Although there is a terrible beauty to many of the images of the novel, the novel does not offer much in terms of redemption for the reader. The front of my copy advertises it as a “classic American novel of regeneration through violence.” I have no idea what that is supposed to mean: there is nothing in the way of regeneration or epiphany here, not even a belated feeling that there was something good that was missed. The world is rotten all the way down—a grim outlook, but one compellingly framed.

Sunday, June 12, 2011

A Quiet Life

Reading Kenzaburō Ōe’s novel A Quiet Life (1990, trans. Kunioki Yanagishita and William Wetherall), I felt very conscious of the fact that I was reading a translation from a language and culture I know next-to-nothing about—not because the events are impossible to understand (far from it), but because stylistic elements left me wondering if I should complain about the editing, translation, or writing, or if what I was noticing wasn’t just true to patterns of speech in Japan. The first two of the six chapters in particular felt very choppy and stilted to me—I’m not sure whether the later ones improved or if I just got used to the style and absorbed enough in the situation and ideas of the story. I don’t recall the same reading experience from Teach Us to Outgrow Our Madness last year, and in at least a couple of places there are what can only be translation/editorial errors: one sentence, as the narrator compares her present experience at a concert with previous experiences, reads, “But now I don’t hear such laughter ring out in the Joining of Hearts Concerts now.” I guess the translators were trying to decide where to put the “now” but wound up leaving it as an exercise for the reader… As a result, I’m left wondering the rest of the time how much the tone is being affected by translation issues in sentence-level style. To my (internal) ear, the narrator comes across as a little more simple-headed than I would guess just from her reflections, even given the fact that the narrative highlights her naïveté.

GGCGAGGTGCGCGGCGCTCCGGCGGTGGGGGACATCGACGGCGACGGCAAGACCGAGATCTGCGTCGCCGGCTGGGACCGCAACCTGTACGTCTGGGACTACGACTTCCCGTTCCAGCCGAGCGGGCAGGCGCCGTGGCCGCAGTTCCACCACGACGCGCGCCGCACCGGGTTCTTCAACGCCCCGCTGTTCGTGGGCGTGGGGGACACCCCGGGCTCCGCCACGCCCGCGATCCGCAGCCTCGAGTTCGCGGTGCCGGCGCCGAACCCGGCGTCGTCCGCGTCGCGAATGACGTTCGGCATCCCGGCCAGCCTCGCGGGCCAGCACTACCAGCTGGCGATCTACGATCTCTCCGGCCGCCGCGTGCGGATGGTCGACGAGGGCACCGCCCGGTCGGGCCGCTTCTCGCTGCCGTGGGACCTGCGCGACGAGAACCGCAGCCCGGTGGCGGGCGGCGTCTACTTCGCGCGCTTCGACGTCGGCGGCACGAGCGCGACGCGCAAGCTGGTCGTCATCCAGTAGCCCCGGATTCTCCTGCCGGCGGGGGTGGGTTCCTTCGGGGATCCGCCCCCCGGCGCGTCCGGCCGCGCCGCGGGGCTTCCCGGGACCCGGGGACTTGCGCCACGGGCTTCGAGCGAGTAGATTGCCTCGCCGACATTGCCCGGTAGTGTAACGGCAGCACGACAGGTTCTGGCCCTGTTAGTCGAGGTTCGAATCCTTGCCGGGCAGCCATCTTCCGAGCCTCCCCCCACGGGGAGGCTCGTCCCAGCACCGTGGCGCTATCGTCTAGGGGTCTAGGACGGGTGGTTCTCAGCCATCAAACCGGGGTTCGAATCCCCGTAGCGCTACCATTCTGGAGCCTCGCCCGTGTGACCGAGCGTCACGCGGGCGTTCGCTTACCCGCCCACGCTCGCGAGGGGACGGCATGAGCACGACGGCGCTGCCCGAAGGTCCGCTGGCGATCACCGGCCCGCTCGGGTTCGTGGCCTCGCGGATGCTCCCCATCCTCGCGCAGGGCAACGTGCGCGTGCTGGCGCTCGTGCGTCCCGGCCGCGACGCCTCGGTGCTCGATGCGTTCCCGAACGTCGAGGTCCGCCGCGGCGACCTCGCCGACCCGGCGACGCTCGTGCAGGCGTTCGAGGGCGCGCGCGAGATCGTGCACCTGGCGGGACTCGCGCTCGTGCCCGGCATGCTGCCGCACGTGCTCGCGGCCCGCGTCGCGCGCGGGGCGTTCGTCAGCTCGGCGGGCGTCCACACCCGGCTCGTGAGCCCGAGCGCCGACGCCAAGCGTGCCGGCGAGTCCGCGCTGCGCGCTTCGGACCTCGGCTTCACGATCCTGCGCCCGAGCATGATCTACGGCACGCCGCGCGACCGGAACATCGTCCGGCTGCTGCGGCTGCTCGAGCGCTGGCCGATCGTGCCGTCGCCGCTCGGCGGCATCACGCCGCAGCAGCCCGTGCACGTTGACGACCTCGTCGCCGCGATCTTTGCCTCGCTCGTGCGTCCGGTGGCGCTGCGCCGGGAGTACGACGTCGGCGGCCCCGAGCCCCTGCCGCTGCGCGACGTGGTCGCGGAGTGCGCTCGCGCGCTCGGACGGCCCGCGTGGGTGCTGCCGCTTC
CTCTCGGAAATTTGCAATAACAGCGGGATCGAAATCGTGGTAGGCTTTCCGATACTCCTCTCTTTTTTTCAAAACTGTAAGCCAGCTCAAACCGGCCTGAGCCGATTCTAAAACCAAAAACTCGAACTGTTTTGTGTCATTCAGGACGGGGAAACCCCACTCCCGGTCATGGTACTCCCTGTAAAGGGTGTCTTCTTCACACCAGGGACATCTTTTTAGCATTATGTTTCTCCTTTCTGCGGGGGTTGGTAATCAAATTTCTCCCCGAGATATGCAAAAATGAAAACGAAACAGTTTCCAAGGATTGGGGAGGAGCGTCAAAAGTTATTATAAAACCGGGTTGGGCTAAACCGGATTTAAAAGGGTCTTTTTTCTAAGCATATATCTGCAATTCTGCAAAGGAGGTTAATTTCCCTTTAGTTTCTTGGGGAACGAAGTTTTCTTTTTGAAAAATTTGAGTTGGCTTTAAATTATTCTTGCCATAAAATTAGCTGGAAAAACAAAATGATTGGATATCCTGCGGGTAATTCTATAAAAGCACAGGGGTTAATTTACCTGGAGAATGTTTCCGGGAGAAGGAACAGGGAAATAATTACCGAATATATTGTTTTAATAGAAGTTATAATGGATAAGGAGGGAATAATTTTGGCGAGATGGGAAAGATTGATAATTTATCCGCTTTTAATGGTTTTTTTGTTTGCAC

When I could forget the questions about style, though, I found the story engrossing. In the novel, the narrator (Ma-chan), a 20-year old young woman living with her family, takes care of her older, mentally disabled brother (Eeyore) and her younger brother (O-chan) who is studying for university entrance exams while their parents are in the United States because her father is in what the family calls a “pinch,” or bout of depression. In general the episodes of the novel revolve around situations where people, particularly Ma-chan, have concerns about Eeyore’s well-being, get worked up about them, but then find that everything is ok. There is, throughout, a humorous prodding of the idea that Eeyore’s life is somehow tragic or that he is incapable.